EU Scraps Plan To Label Canada's Tar Sands As Highly Polluting

The Syncrude Canada Ltd. base plant stands in this aerial photograph taken above the Athabasca Oil Sands near Fort McMurray,
The Syncrude Canada Ltd. base plant stands in this aerial photograph taken above the Athabasca Oil Sands near Fort McMurray, Alberta, Canada, on Wednesday, June 19, 2014. Heavy crude from the oil sands has traded at an average of $18.70 per barrel below the U.S. benchmark over the last five years due to a transportation bottleneck in North America. The discount costs Canadas economy as much as C$50 million per day, according to the Canadian Chamber of Commerce. Photographer: Ben Nelms/Bloomberg via Getty Images

By Barbara Lewis and Scott Haggett

BRUSSELS/CALGARY, Oct 7 (Reuters) - A European Union plan to label Canadian tar sands oil as highly polluting as part of its fight against climate change has been abandoned after years of opposition from Canada, clearing the way for exports of tar sands crude to the European market.

A proposal published by the European Commission on Tuesday removes what could have been an EU obstacle to shipments of the crude and comes at a time when tensions between the EU and its top oil supplier, Russia, are running high.

EU sources, speaking on condition of anonymity, said that given the situation with Moscow, the desire for a trade deal with Canada had been a factor in the commission's move to remove the "dirty oil" tag.

Canada and the EU have been working on a trade deal for several years. EU officials have said a final pact is expected to be signed next year and become effective in 2016.

The commission also had been lobbied heavily by Canada and Canadian allies such as the United Kingdom. Canada sees Europe as a potential market for rising production from the tar sands of northern Alberta, the world's third-largest crude reserve.

"It is no secret that our initial proposal could not go through due to resistance faced in some member states," EU Climate Commissioner Connie Hedegaard said in a statement

Instead of singling out Canadian oil sands crude as highly polluting, the commission's new proposed fuel quality directive (FQD) requires refiners to report an average emissions value of the feedstock used in the products they produce. The proposal confirms a draft seen by Reuters in June.

"We support the FQD's intent to reduce transportation emissions, but believe it should be based on science and the facts," Canadian Natural Resources Minister Greg Rickford said in a statement on Tuesday.

Extracting tar-like bitumen from the oil sands requires digging in open-pit mines or blasting with steam and pumping it to the surface, meaning it uses more water and energy and emits more carbon dioxide than conventional crude production.

Canada currently exports minimal amounts of tar sands crude to Europe. TransCanada Corp, however, is proposing a C$12 billion ($10.7 billion) Energy East pipeline that by 2018 would take 1.1 million barrels per day of Western Canadian crude to Atlantic ports, from which it could be shipped to European refineries.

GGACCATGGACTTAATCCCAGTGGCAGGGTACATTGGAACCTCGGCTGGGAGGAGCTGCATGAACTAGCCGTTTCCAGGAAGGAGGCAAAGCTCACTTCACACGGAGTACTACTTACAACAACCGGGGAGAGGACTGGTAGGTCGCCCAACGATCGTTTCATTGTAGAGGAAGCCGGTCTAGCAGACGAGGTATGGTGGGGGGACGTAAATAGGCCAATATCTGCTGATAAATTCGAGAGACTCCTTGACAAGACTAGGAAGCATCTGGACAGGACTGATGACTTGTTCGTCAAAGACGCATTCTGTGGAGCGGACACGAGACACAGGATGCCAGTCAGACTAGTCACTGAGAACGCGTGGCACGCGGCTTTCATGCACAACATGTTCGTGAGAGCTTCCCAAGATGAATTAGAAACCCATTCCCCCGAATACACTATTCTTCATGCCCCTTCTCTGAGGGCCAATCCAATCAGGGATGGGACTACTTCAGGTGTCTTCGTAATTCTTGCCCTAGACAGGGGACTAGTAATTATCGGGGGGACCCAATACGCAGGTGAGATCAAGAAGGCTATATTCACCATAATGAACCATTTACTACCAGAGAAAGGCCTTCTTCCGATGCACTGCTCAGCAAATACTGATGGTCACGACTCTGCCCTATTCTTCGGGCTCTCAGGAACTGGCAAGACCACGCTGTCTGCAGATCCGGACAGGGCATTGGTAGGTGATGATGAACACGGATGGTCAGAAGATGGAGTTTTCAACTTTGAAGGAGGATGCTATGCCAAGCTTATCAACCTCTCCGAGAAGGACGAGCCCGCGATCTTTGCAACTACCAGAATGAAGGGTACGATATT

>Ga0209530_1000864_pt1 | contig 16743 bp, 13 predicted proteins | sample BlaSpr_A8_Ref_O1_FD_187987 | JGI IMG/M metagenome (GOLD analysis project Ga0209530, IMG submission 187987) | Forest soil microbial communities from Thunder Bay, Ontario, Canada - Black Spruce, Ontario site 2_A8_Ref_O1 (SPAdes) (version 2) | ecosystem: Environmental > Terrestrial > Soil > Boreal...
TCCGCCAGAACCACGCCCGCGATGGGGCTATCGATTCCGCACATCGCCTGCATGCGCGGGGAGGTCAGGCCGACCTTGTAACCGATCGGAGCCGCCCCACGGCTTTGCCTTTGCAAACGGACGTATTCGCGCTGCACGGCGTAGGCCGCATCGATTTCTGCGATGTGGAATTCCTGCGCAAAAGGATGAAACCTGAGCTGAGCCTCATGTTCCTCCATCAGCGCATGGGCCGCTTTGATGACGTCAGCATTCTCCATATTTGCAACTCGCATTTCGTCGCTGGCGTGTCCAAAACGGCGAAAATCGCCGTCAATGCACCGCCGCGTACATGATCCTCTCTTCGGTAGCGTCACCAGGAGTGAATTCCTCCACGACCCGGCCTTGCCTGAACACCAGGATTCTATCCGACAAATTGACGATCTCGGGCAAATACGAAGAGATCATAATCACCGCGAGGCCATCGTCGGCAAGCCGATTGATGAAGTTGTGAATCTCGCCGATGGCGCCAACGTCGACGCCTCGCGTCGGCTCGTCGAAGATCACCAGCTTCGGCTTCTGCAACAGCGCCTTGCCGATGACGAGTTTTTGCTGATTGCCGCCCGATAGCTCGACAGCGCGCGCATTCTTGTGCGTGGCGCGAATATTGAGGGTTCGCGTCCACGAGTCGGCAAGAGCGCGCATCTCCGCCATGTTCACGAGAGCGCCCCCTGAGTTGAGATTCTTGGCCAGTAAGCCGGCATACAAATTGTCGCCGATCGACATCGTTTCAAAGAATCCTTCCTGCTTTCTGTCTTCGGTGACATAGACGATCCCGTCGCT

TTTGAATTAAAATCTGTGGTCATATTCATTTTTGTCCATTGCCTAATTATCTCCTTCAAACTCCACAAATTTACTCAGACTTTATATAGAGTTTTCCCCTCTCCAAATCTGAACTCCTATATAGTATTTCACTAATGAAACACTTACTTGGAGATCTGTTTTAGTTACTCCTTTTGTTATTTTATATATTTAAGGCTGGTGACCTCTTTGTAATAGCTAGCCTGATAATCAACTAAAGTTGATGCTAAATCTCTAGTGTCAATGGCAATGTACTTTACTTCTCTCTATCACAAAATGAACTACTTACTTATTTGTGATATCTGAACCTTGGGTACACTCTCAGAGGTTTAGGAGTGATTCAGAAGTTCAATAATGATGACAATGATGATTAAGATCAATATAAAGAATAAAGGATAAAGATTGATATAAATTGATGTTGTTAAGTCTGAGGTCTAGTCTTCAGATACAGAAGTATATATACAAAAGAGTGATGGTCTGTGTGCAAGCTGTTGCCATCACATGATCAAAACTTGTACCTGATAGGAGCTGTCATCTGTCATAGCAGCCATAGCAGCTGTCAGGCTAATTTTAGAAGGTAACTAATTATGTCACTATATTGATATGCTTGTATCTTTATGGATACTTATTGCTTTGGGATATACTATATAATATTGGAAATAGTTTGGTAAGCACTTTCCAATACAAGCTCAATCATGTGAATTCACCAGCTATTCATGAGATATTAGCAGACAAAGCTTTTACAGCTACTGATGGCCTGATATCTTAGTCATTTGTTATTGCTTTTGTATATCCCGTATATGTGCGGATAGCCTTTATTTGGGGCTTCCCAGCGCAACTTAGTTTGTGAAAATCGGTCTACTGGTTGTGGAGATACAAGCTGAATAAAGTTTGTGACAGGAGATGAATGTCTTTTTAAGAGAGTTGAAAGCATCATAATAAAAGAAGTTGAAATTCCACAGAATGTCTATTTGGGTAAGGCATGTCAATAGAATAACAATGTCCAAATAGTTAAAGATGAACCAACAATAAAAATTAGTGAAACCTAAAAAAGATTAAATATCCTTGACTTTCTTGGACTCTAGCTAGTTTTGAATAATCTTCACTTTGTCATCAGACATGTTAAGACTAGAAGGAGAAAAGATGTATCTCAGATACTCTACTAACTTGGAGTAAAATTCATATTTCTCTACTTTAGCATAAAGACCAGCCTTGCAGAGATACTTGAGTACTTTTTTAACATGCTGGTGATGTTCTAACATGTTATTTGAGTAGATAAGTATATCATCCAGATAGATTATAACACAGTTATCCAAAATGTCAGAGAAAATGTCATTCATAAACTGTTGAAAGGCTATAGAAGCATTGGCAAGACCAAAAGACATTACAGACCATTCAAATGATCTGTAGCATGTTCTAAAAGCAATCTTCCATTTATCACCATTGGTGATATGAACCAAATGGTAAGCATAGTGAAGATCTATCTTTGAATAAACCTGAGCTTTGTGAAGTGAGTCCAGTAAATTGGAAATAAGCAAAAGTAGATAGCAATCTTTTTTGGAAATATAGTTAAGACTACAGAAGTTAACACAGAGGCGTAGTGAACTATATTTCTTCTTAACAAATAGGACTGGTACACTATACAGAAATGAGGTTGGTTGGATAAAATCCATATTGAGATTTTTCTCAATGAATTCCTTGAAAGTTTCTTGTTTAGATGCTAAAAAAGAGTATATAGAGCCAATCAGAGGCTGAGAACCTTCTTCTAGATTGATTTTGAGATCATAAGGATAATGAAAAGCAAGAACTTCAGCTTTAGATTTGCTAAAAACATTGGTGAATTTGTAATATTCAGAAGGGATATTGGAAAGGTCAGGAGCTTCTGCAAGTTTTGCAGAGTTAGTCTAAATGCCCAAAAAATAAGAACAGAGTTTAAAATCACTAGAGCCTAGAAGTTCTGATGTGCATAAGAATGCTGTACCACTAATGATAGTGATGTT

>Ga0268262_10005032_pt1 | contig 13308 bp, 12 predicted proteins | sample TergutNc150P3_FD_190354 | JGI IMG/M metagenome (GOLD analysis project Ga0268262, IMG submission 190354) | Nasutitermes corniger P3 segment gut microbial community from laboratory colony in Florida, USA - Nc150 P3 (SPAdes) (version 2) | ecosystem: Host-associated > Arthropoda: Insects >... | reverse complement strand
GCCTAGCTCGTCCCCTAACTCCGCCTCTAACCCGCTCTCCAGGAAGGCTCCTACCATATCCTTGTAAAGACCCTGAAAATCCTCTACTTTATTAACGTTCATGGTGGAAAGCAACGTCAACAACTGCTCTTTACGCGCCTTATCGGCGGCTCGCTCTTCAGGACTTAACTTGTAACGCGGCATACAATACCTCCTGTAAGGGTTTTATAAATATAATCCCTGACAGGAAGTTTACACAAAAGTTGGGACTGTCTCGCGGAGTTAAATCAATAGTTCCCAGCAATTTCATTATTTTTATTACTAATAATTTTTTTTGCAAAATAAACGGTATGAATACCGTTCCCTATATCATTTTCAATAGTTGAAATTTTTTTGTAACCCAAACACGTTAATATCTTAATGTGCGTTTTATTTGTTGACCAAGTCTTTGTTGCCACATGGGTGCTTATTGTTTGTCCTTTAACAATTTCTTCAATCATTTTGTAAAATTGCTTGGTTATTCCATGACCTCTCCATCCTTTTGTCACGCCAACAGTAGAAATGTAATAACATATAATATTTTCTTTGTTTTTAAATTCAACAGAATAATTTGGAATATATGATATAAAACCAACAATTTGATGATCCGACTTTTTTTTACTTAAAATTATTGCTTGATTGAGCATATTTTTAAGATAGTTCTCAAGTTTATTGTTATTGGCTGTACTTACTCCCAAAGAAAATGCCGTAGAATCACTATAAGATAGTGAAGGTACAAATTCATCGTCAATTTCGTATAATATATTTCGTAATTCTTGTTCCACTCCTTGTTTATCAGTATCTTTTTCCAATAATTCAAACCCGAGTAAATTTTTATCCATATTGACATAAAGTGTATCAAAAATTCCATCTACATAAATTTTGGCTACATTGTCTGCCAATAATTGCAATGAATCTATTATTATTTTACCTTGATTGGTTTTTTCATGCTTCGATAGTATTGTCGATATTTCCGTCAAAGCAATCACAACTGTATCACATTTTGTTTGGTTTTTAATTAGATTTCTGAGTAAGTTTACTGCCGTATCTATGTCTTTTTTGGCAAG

Canadian oil companies have already taken tentative steps toward accessing the European market. Last month, Suncor Energy Inc, Canada's largest tar sands producer, shipped its first ever tanker of Western Canadian crude to Europe from the country's east coast.

The European market for heavy crudes from the oil sands would not be large, analysts say, representing just 485,000 barrels per day in a refining market that processes about 10 million barrels daily. The heavy crude market is currently supplied by Mexico and Venezuela.

"It's not a very big part of the market," said Jackie Forrest, vice-president at ARC Financial Corp. "But there is a market there that can accept heavy crudes and, when you think about transportation distances ... it's pretty economic to ship crude there compared with the Venezuelans and Mexicans."

The European Commission's revised plan still proposes a method to assess the pollution levels of various fuel types over their life cycles and the commission said it would propose action if these were incompatible with climate goals.

"The commission is today giving this another push, to try and ensure that in the future, there will be a methodology and thus an incentive to choose less-polluting fuels over more polluting ones like, for example, oil sands," Hedegaard said.

Environmental campaigners and green politicians criticized what they saw as a step backwards. Greenpeace accused the European Commission under outgoing President Jose Manuel Barroso of putting trade deals ahead of the environment.

"This should be a lesson to (Commission President-elect Jean-Claude) Juncker and his team. Public opposition will only intensify if he allows trade deals to be used to undermine the EU's environmental legislation," said Greenpeace EU energy and transport policy director Franziska Achterberg.

Oil sands crude is produced by oil majors such as BP, Royal Dutch Shell and ExxonMobil and production from the region is expected to rise by nearly 70 percent to 3.2 million barrels per day by 2020, according to industry forecasts.

In the context of the Ukraine crisis and concerns about Europe's energy security, Canada had argued that Europe should embrace it as a secure source of oil.

European refining lobby group FuelsEurope welcomed the new proposal as "a simple and effective methodology" that would help safeguard the sector's competitiveness.

EU member states will now debate the proposal under a fast-track procedure meant to take less than two months. It will also require a sign-off from the European Parliament.

($1=$1.12 Canadian) (Additional reporting by Scott Haggett in Calgary; Editing by Jason Neely, Jeffrey Hodgson and Peter Galloway)



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